It’s the start of another school year, and my seventh-grade son is learning algebra. As I sat beside him to coach him through some homework the other night, I shared my favorite bit of wisdom about how to make math problems—even complex ones—simple and error-free:
Write the progression from known to unknown, one step at a time.
In my experience, the surest recipe for disaster is to short-circuit this rule. Collapse a few steps in your head in the name of efficiency, and you’ll forget a minus sign, or you’ll group incorrectly, or you’ll lose track of an exponent or an absolute value—and you’ll end up with a mess. You’ll have to debug your solution by slogging back through the problem from the beginning until you figure out where you went wrong.
It’s interesting—and maybe, profound—how nicely this piece of advice maps onto the design principle of progressive disclosure. The human mind is simply wired to perceive in broad outlines, and then to gradually clarify, a few details at a time.
Don’t believe me? Try a short experiment: draw this fractal.
Fractals embody the principle of progressive disclosure. Image credit: Fábio Pinheiro (Flickr).
I’ll bet that instead of laying down every pixel, like a printer, you immediately produce a simplification that captures the general shape as lines, with a lot of detail suppressed. You did this as a kid, when you drew stick figures and triangle+half-circle sailboats.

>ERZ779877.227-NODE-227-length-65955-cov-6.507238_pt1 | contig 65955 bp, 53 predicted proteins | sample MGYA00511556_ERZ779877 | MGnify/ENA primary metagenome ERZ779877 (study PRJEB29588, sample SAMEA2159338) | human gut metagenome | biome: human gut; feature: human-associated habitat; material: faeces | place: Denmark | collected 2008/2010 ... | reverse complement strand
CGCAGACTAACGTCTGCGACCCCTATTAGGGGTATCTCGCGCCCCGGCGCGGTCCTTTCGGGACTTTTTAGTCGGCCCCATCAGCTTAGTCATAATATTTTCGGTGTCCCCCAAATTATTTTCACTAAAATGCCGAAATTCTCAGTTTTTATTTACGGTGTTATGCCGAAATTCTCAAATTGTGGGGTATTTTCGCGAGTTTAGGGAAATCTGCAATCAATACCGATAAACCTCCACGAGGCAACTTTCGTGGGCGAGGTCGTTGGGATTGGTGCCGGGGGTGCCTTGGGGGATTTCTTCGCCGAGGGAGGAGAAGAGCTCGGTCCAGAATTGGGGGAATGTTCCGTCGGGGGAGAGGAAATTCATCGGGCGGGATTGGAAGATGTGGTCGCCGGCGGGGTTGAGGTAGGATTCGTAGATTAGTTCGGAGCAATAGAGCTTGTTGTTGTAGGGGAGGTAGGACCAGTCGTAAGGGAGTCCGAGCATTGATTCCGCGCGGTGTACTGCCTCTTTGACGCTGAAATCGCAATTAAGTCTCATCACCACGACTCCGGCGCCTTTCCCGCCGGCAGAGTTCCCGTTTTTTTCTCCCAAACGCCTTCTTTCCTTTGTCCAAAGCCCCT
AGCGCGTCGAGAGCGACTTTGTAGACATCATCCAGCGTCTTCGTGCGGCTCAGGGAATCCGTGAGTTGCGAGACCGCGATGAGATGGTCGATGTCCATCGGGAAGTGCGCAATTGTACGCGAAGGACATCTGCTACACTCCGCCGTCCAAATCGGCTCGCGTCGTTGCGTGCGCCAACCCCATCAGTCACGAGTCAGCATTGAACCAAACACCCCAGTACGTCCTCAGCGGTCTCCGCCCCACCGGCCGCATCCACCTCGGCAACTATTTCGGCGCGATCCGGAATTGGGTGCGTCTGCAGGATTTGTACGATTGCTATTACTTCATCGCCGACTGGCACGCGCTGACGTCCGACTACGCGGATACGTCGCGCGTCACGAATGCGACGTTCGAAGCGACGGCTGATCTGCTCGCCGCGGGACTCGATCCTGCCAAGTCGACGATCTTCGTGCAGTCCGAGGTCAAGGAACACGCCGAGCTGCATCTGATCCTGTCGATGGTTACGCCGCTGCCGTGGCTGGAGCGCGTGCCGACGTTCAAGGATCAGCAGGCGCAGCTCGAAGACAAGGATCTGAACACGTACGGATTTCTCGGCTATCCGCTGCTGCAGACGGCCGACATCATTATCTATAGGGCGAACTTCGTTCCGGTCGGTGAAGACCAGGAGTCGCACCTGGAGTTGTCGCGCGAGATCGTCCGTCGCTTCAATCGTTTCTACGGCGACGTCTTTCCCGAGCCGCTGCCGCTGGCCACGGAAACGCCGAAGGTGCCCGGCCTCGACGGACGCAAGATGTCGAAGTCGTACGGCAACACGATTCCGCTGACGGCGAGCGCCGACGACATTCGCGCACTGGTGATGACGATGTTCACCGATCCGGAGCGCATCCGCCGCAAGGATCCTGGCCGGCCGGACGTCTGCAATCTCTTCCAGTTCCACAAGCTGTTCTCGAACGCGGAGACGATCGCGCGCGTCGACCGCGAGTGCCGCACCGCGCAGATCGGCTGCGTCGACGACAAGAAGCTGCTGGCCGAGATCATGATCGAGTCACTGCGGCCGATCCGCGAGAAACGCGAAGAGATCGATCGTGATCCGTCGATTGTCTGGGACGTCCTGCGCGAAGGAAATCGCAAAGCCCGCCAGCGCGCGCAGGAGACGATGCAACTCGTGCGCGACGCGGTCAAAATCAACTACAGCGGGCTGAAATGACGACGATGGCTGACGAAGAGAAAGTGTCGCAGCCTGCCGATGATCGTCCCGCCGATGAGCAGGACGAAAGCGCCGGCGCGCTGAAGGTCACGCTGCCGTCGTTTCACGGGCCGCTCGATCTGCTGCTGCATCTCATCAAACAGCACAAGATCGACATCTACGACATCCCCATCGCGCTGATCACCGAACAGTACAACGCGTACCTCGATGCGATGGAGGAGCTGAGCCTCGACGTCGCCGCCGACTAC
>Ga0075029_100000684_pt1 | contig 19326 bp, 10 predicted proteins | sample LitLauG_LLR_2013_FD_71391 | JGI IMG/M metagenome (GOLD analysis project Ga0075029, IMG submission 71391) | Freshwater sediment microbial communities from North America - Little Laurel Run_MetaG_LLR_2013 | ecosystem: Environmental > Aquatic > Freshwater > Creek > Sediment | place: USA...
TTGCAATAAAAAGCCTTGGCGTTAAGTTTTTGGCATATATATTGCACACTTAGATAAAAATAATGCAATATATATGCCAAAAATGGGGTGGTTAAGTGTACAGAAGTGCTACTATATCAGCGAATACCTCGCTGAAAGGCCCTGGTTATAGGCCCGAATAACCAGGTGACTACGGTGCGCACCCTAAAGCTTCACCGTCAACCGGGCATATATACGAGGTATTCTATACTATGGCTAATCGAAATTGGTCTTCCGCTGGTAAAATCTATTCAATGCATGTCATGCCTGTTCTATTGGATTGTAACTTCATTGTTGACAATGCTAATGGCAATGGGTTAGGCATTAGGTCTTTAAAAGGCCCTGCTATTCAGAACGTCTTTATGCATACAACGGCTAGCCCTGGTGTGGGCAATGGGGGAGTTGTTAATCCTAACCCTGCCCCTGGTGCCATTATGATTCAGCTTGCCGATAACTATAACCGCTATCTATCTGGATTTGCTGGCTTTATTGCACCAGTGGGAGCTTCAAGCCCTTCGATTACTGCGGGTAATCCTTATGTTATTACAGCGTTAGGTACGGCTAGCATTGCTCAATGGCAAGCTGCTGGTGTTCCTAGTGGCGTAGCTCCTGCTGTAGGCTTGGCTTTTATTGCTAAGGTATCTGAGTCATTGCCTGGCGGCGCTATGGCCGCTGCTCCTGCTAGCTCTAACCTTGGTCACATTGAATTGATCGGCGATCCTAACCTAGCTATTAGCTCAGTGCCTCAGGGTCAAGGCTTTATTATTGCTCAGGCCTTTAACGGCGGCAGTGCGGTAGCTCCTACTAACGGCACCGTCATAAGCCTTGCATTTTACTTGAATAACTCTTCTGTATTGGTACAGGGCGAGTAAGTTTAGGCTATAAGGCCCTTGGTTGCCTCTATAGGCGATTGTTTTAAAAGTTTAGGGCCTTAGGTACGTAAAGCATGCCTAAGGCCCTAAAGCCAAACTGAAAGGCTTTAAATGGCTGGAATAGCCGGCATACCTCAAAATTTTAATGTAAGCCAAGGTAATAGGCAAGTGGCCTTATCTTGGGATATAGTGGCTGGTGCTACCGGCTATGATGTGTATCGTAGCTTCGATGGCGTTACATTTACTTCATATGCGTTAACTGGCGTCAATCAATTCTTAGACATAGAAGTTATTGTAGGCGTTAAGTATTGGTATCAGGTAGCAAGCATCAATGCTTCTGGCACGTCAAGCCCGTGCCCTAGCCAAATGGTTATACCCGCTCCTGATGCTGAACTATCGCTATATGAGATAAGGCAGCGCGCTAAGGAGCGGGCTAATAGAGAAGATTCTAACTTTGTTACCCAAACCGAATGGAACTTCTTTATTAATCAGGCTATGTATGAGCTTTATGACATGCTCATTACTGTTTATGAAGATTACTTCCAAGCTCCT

Artists sometimes squint to blur out what they don’t want to see, leaving only general patterns and colors. But coders never do, because we don’t expect code to work that way. Continue reading
A while back, I was reading the blog of somebody smart (can’t remember who), and a comment jumped out at me: “If you really want a black belt in computer science, try writing a programming language. The depth and breadth of experience you get when you invent Python or Lisp or Smalltalk or C++ or C#–and implement its ecosystem, not just code a parser for a CS class–gives you a wisdom and education that’s rare and precious.” (I’m paraphrasing here, but that’s the gist of it.)
Sounds good, I thought. I think I’ll give it a shot.
“Confusion of Tongues”, by Gustave Doré. The Tower of Babel resonates beyond moral history. Image credit: Wikimedia Commons.
I began doing research and taking notes. I thought hard about which features I liked and detested in programming languages. I read critiques and tributes to various languages by detractors and fans. I identified pieces of syntactic sugar that I wanted to support. I took a wad of existing code and tried to rewrite it using the language I was drafting. I picked some conventions for filenames. I played with yacc and antlr and experimented with definitions of context-free grammars.
And then I stalled.
It wasn’t good enough.
My new language was nifty. It combined a lot of the best features of my favorite languages: closures, list comprehensions, lambdas, static if, robust type inference, unified function call syntax, with blocks, variadic templates, mixins, nullable primitives, built-in support for design by contract, and more. I actually believed (perhaps naively) that I knew how to implement a good portion of these ideas in a compiler.
But I began to intuit that nifty != great. And the longer and harder I thought about it, the more convinced I became.